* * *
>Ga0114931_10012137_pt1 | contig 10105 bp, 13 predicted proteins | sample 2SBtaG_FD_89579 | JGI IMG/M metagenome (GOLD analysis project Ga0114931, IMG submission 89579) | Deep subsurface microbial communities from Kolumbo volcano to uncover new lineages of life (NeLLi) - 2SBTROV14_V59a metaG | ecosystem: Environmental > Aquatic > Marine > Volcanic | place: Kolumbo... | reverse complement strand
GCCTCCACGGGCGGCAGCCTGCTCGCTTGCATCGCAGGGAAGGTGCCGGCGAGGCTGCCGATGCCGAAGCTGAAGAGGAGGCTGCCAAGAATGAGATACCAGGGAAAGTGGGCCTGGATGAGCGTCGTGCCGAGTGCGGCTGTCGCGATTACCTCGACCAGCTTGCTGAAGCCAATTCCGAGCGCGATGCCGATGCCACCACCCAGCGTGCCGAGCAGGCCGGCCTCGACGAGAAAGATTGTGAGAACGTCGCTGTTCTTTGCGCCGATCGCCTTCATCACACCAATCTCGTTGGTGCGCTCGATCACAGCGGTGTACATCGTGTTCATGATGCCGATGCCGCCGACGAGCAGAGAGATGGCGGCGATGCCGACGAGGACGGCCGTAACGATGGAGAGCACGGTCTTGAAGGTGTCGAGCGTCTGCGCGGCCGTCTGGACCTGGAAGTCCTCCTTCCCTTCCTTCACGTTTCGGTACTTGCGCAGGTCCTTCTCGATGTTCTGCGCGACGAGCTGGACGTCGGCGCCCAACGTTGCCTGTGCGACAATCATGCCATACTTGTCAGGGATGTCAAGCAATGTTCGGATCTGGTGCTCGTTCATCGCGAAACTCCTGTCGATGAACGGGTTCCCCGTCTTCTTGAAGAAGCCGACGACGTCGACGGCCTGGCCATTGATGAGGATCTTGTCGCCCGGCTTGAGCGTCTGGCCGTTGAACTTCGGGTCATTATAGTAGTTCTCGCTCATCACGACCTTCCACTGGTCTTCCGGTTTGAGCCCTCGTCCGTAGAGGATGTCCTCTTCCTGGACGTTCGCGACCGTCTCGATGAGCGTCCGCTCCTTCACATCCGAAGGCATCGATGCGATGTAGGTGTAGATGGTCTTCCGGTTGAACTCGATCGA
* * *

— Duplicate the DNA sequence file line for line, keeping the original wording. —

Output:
>Ga0114931_10012137_pt1 | contig 10105 bp, 13 predicted proteins | sample 2SBtaG_FD_89579 | JGI IMG/M metagenome (GOLD analysis project Ga0114931, IMG submission 89579) | Deep subsurface microbial communities from Kolumbo volcano to uncover new lineages of life (NeLLi) - 2SBTROV14_V59a metaG | ecosystem: Environmental > Aquatic > Marine > Volcanic | place: Kolumbo... | reverse complement strand
GCCTCCACGGGCGGCAGCCTGCTCGCTTGCATCGCAGGGAAGGTGCCGGCGAGGCTGCCGATGCCGAAGCTGAAGAGGAGGCTGCCAAGAATGAGATACCAGGGAAAGTGGGCCTGGATGAGCGTCGTGCCGAGTGCGGCTGTCGCGATTACCTCGACCAGCTTGCTGAAGCCAATTCCGAGCGCGATGCCGATGCCACCACCCAGCGTGCCGAGCAGGCCGGCCTCGACGAGAAAGATTGTGAGAACGTCGCTGTTCTTTGCGCCGATCGCCTTCATCACACCAATCTCGTTGGTGCGCTCGATCACAGCGGTGTACATCGTGTTCATGATGCCGATGCCGCCGACGAGCAGAGAGATGGCGGCGATGCCGACGAGGACGGCCGTAACGATGGAGAGCACGGTCTTGAAGGTGTCGAGCGTCTGCGCGGCCGTCTGGACCTGGAAGTCCTCCTTCCCTTCCTTCACGTTTCGGTACTTGCGCAGGTCCTTCTCGATGTTCTGCGCGACGAGCTGGACGTCGGCGCCCAACGTTGCCTGTGCGACAATCATGCCATACTTGTCAGGGATGTCAAGCAATGTTCGGATCTGGTGCTCGTTCATCGCGAAACTCCTGTCGATGAACGGGTTCCCCGTCTTCTTGAAGAAGCCGACGACGTCGACGGCCTGGCCATTGATGAGGATCTTGTCGCCCGGCTTGAGCGTCTGGCCGTTGAACTTCGGGTCATTATAGTAGTTCTCGCTCATCACGACCTTCCACTGGTCTTCCGGTTTGAGCCCTCGTCCGTAGAGGATGTCCTCTTCCTGGACGTTCGCGACCGTCTCGATGAGCGTCCGCTCCTTCACATCCGAAGGCATCGATGCGATGTAGGTGTAGATGGTCTTCCGGTTGAACTCGATCGA